The Climb Towards Consensus

The Climb Towards Consensus


by Massimo Magni, Dept. of Management and Technology, Bocconi University
Translated by Jenna Walker

In a recent interview, Nina Tandon, CEO of EpiBone, described the new frontiers of bone reconstruction: "We take two things from the patient. First, we take a 3D X-ray, and then we take a tissue sample from the patient so that cells can be extracted. This allows us to use the cells to build new bone based on data from the 3D X-ray. After 3 weeks, we have a bone that is ready to be transplanted into the patient's body." This example highlights how complex problems require the integration of different skills to obtain innovative solutions. When EpiBone faces complex challenges, such as bone reconstruction, teams are created with experts with very different backgrounds: scientists, engineers, doctors and entrepreneurs who are asked to share their knowledge to make effective decisions for the benefit of the team.

Contexts such as EpiBone's increasingly require the presence of a leadership style focused on delegation and inclusion. This allows for decision-making processes based on consensus among team members. A decision based on consensus is not the best idea for all team members, but it is a solution which all members decide to be committed to in order to implement it. The drive towards this type of decision-making model certainly denotes a series of advantages, such as members developing a sense of belonging, more innovative solutions, and members of the group activating a continuous learning process. Unfortunately, these advantages do not occur very often because team members are exposed to highly complex situations requiring consensus, but are not yet prepared to manage contexts in which high levels of interdependence between group members needs to be managed.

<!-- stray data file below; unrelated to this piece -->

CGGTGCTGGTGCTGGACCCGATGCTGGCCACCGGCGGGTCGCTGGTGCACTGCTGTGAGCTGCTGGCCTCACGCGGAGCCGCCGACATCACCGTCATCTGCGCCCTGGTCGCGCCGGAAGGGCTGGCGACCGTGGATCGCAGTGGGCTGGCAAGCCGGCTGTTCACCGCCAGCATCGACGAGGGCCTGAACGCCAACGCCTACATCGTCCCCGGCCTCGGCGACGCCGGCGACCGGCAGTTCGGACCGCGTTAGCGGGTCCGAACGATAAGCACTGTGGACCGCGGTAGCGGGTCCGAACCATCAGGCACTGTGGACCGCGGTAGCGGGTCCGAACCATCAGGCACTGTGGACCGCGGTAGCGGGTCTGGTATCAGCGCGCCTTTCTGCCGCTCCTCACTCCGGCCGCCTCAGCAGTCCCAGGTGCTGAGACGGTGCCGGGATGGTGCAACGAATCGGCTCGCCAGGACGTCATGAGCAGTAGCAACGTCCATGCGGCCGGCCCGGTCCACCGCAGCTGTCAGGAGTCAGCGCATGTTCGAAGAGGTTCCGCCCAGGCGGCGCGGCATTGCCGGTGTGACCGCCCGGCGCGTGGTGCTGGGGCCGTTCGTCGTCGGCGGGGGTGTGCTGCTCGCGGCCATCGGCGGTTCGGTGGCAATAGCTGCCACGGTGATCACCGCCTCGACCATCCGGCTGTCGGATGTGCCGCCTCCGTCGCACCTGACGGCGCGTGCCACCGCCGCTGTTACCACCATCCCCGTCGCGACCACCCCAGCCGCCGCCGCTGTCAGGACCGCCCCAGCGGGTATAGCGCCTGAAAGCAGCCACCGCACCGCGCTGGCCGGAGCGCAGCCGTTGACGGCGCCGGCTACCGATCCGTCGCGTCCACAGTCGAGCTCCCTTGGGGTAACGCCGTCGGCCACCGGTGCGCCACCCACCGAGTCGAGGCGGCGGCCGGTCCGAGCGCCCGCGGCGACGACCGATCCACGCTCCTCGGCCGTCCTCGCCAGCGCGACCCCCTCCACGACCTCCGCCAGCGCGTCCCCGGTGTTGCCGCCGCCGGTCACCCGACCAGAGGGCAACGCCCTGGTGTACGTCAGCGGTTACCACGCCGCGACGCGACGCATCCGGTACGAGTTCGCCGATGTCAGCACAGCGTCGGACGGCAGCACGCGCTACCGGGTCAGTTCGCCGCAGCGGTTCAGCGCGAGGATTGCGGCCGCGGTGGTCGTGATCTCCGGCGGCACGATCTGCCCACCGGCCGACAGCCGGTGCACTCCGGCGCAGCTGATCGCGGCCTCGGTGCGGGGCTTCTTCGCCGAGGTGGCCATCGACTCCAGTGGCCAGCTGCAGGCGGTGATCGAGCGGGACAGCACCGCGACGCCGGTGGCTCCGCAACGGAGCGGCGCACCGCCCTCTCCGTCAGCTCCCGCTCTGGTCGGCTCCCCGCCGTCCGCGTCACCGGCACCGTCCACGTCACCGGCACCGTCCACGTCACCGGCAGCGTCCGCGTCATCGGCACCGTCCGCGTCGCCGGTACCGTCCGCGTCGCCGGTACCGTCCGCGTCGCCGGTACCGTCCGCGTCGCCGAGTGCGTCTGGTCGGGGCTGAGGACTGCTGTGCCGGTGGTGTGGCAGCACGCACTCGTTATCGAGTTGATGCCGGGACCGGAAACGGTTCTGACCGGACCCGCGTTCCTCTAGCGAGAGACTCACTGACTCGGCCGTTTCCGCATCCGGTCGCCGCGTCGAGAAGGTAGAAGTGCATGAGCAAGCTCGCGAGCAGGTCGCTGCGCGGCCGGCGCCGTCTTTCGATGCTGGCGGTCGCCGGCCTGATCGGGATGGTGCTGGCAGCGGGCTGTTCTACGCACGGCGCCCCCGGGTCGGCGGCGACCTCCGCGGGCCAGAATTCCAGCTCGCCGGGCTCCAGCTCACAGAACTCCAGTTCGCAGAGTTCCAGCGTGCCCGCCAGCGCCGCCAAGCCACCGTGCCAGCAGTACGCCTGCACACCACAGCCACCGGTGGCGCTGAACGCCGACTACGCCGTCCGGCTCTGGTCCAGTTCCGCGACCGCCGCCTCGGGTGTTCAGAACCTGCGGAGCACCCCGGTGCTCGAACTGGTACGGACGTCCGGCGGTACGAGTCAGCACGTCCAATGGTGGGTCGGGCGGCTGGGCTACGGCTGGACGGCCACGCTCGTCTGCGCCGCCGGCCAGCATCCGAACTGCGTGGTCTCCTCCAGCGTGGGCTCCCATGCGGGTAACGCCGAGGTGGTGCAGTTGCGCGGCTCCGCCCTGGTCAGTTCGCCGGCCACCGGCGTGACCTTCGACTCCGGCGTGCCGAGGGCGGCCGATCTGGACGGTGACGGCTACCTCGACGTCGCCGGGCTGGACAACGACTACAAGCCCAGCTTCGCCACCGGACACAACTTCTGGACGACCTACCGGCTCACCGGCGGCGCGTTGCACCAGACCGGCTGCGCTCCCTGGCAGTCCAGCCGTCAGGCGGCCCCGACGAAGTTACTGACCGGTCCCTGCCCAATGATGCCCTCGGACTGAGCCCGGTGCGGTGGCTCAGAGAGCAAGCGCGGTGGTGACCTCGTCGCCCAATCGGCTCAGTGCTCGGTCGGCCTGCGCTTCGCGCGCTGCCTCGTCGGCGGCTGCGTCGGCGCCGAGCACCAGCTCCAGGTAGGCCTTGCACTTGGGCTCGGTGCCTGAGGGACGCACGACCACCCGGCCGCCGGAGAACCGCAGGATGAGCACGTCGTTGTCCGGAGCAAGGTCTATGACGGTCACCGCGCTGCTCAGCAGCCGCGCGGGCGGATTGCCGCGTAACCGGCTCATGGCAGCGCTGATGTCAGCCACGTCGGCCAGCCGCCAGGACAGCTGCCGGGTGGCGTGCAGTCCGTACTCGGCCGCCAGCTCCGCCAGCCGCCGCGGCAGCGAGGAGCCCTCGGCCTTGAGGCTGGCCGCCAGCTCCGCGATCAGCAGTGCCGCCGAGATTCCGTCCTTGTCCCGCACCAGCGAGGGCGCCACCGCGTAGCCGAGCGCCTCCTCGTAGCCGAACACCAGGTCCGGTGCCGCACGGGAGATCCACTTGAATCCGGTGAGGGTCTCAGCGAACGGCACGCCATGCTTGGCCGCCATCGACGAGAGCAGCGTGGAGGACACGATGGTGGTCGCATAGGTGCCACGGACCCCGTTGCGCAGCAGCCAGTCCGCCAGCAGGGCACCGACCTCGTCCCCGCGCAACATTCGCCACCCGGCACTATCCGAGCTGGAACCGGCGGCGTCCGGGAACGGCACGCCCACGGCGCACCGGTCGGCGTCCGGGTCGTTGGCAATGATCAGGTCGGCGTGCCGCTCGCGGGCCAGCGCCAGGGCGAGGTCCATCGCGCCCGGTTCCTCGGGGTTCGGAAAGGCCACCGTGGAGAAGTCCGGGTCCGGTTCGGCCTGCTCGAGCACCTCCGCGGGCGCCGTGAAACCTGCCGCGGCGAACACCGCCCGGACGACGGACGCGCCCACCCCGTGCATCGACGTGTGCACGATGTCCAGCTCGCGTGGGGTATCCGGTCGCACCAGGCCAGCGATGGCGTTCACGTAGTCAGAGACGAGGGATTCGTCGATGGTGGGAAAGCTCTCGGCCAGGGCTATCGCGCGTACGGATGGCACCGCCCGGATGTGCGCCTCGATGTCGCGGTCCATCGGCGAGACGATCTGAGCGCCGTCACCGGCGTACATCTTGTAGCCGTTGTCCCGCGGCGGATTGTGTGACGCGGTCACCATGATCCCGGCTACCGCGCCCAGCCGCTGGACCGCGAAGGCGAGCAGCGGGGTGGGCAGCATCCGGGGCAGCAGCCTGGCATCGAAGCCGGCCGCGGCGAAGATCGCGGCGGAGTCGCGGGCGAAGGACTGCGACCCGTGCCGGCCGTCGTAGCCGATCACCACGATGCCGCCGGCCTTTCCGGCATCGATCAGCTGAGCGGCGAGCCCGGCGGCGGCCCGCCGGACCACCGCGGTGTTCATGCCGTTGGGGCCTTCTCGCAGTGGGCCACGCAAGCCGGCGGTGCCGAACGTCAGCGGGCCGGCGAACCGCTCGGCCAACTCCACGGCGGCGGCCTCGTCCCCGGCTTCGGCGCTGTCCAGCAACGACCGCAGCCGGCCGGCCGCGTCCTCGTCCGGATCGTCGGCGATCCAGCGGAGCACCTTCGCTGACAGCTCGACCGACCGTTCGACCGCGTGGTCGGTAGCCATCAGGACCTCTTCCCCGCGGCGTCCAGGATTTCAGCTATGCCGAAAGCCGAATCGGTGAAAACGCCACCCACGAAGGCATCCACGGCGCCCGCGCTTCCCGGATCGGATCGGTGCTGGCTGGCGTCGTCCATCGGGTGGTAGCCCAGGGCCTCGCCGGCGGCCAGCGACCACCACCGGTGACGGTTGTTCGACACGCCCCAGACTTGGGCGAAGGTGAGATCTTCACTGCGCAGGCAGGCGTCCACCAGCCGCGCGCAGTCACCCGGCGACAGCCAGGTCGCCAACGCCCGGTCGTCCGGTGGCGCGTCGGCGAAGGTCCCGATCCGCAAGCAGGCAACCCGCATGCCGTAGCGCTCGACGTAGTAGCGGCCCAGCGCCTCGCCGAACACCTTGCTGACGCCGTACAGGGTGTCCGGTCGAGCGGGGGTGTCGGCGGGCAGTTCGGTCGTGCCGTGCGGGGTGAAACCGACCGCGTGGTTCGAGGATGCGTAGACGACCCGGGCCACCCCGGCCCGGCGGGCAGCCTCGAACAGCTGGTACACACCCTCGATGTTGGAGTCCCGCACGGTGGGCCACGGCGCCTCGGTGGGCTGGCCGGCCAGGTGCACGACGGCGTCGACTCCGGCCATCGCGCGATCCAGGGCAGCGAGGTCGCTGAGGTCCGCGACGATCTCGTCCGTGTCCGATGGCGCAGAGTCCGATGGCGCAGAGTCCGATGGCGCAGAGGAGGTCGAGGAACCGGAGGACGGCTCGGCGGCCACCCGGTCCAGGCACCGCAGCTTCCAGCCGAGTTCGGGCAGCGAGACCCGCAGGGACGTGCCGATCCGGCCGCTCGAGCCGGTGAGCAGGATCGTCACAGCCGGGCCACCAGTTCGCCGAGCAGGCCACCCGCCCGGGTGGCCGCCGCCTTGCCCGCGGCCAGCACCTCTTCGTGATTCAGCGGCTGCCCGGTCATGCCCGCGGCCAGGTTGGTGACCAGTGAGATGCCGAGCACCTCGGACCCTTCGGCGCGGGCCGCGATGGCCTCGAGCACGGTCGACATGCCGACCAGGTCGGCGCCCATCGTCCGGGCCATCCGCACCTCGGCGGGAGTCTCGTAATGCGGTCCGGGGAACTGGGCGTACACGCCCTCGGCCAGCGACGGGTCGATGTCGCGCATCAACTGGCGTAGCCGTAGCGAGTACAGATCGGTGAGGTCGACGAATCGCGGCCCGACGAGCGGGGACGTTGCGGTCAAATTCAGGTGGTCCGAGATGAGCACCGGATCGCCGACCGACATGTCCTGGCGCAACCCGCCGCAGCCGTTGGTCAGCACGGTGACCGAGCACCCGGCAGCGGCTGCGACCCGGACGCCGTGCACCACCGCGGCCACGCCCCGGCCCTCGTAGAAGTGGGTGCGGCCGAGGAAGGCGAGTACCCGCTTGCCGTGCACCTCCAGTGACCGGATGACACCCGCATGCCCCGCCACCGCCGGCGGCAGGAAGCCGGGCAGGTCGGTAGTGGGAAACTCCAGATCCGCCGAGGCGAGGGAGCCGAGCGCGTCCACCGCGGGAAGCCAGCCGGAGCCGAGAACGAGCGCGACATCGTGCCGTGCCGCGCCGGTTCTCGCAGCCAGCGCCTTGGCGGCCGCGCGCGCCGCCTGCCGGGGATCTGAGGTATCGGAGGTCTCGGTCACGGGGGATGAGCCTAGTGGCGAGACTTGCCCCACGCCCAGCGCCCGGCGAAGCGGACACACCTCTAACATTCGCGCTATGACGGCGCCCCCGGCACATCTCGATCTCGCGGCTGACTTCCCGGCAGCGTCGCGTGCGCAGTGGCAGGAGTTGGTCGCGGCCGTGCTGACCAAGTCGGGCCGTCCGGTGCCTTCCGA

Specifically, teams that would like to be effective in making decisions based on consensus in highly complex contexts must focus in particular on two aspects. First, team members must be aware that consensus-based decision-making processes tend to require more time to generate innovative solutions and maximize the potential from sharing different perspectives and knowledge. Statements of this kind are often made: "We always decide based on consensus, I [the boss] express my opinion, then my collaborators express their opinions. We are so good that we can quickly reach a decision that is based on consensus." In most cases like the one described, the solution identified by "team consensus" is very similar to the boss's initial opinion, featuring a false consensus. The second aspect that teams must oversee is the ability to effectively manage conflict. Teams unable to manage conflict in highly interactive situations tend to polarize along two extremes: On the one hand, they avoid any kind of conflict (thus inhibiting confrontation). On the other, they can increase the conflict to such a level that confrontation is no longer focused on the object, but becomes an interpersonal conflict. This not only leads to decision-making ineffectiveness, but very often leads to fractures within the group.

The drive resulting from environmental complexity therefore pushes leaders and teams towards decision-making models that are more effective in generating innovation. Managers and organizations should, however, be able to prepare individuals to effectively deal with environmental complexity and the challenges related to it.

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